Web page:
When Mr. Edmonds retired, Mr. Stroud ran for superintendent and was elected superintendent in Clayton County in 1970, 1974, 1978, and 1982Mr. Stroud ruled Clayton County with an iron grip.  Like Mr. Edmonds (his mentor), you never doubted who was in control.  But, there was never the nasty animus toward him...like the kind that we hear about directed toward Heatley.  Now Stroud had his detractors, but his principals generally adored him.  But, they too were "his" people.  Very few, if any, women in the early years.  Only M. D. Robert, principal of the old Fountain High School, if I recall correctly, remained as an African American principal during the early days of integration.  (There had been another African American principal when M. D. Roberts was principal at Fountain High before desegregation.  I believe her name was Mrs. Velma Smith -- again, if I recall correctly.  After desegregation, the Jonesboro Colored Elementary School -- yes, the actual name -- was closed.  Now, it is the "White Annex" on Lee Street.)  But, Clayton's African American population was 3.5% during the 1970 CensusEddie White was Assistant Principal at Babb Jr. High in the old days.  He was the lone African American administrator when I arrived in Clayton County in 1982.  (After Dr. Bob Livingston was elected to superintendent, he promoted Mr. White to Assistant Superintendent of Human Resources in 1991.)  Mr. Henry Garner, an African  American who had administrative credentials, was never given an administrative position during the Stroud Era.  It wasn't until Dr. Joe Lovin was elected in 1986 that Mr. Garner was given an administrative job within the system.     

     Stroud chose not to run again in the 1986 election.  His top associate at the Central Office was Pete McQueen, a gregarious glad-hander who was considered to be a very effective principal at Morrow Jr. High School before he was brought to the Central Office to be Stroud's "kinder and gentler" assistant.  Pete could get along with just about anyone and was most gracious in his interactions with people.  But, his close association with the Stroud Regime is probably what cost him the election in 1986.  He garnered 46% of the vote to Republican Joe Lovin's 54%.  I suggested to Joe Lovin that he use "...for the children" on all of his signs, bumper stickers, and literature.  He did.  McQueen was still using the old hand-painted large plywood signs...with no motivational logo or slogan.  Lovin even put "...for the children" on the masthead of his stationary once he took office.  Lovin brought in a lot of his guys (mainly from principalships in the county).  But, when he reached out to Gwinnett County and brought in two Central Office guys and one principal for Jonesboro Middle School, this was  a little more than the local folk could take.  Plus, Joe Lovin was seen as a superintendent "soft" on discipline.  These factors did him in.  He lost in his own GOP Primary to John Williams, a former Director of Transportation in Clayton County who had had several run-ins with Dr. Lovin.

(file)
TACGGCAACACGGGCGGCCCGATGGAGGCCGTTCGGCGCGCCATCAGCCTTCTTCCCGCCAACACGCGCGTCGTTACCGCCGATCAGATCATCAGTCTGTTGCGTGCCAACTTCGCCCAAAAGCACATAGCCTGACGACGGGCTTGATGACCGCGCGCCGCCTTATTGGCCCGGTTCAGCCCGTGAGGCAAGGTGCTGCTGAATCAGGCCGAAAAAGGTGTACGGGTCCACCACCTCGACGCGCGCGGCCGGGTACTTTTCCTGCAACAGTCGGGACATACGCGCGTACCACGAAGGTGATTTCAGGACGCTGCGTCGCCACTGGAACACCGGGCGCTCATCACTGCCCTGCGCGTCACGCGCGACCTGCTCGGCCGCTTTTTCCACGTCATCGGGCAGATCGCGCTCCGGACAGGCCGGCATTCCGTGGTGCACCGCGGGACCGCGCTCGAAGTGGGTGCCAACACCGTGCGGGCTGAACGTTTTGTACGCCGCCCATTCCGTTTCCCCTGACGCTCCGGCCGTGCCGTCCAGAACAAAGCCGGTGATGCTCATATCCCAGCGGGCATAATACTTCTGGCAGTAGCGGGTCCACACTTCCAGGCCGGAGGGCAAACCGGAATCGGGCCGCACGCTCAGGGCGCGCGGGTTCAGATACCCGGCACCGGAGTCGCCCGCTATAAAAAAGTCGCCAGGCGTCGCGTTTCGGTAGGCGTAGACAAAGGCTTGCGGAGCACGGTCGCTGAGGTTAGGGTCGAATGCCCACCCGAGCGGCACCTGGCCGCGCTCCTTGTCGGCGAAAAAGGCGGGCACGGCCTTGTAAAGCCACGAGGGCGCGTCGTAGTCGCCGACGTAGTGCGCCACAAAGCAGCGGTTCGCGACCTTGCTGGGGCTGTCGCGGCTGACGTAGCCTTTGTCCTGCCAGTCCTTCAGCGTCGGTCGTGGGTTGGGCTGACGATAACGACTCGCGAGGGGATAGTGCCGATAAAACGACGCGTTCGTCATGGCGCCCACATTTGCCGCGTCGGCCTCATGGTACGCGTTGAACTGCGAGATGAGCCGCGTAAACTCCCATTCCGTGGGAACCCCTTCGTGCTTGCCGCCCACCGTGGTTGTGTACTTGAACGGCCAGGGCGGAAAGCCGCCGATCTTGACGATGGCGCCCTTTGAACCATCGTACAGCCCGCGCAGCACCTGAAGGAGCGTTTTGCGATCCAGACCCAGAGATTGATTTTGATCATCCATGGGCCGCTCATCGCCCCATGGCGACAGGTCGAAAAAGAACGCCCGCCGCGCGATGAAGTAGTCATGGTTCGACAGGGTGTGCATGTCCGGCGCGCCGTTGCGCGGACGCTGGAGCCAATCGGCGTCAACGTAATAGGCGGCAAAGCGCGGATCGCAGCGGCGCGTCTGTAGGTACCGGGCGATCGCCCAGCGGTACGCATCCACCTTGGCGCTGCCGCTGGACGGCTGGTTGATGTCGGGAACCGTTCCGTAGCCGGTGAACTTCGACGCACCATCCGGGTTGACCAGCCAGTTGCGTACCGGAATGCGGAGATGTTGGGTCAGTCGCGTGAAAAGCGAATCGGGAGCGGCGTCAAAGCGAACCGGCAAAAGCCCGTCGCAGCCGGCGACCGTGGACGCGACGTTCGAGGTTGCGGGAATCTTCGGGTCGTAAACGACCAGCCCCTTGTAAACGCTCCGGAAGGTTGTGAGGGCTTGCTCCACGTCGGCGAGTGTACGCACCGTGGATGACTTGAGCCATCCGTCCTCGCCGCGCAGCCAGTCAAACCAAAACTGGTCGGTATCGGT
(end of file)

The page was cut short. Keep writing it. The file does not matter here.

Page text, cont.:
In the Fall of 1989 at a Jonesboro High-Forest Park High football game at Tara Stadium, Dr. Bob Livingston, the long-time principal at Mundy's Mill Middle (formerly Jr. HighSchool at the time, told me that he intended to run against Joe Lovin the next year for superintendent.  He asked me if I would help him.  I committed to do so.  (I too was disappointed with Dr. Lovin at that point.)  The powers-that-were in the county at the time were not behind Dr. Livingston's efforts.  They apparently went to Wilt Marchman who was the principal at Kemp Elementary, encouraging him to run.  Marchman eventually backed Livingston, as Livingston's campaign began to groundswell.  Livingston handedly defeated Deputy Superintendent Dr. Cliff England and Fulton administrator Dr. Marvin Reddish in the Democratic Primary, with no run-off necessary.  Livingston went on to defeat John Williams in the General Election, garnering more votes than any other politician besides Ronald Reagan in the history of Clayton County.  I focused on Dr. Livingston's image, writing some script and designing his logo and creating his slogan, beautiful if I may say so myself.  Dr. Livingston told me that one lady told him, "I voted for you just because of your signs."  They were indeed beautiful.  A special red.  A special yellow.  PMS colors, as I always used.  Special typeface.  Beautiful and aggressive brushstroke underneath the name.  The slogan?  Because Leadership Matters.  If may be so vain (and y'all know that I am - Ha!)...Dr. Livingston told me that one particular elected judge told him to "stick with Trotter -- he's a political genius."  Ha!  Do you think that I would write this if it were not true...especially with Bob and Bernice still living in Lake Spivey?  One thing that I will always say about Bob (besides being a good administrator) is that he is honest.  Honest to the core.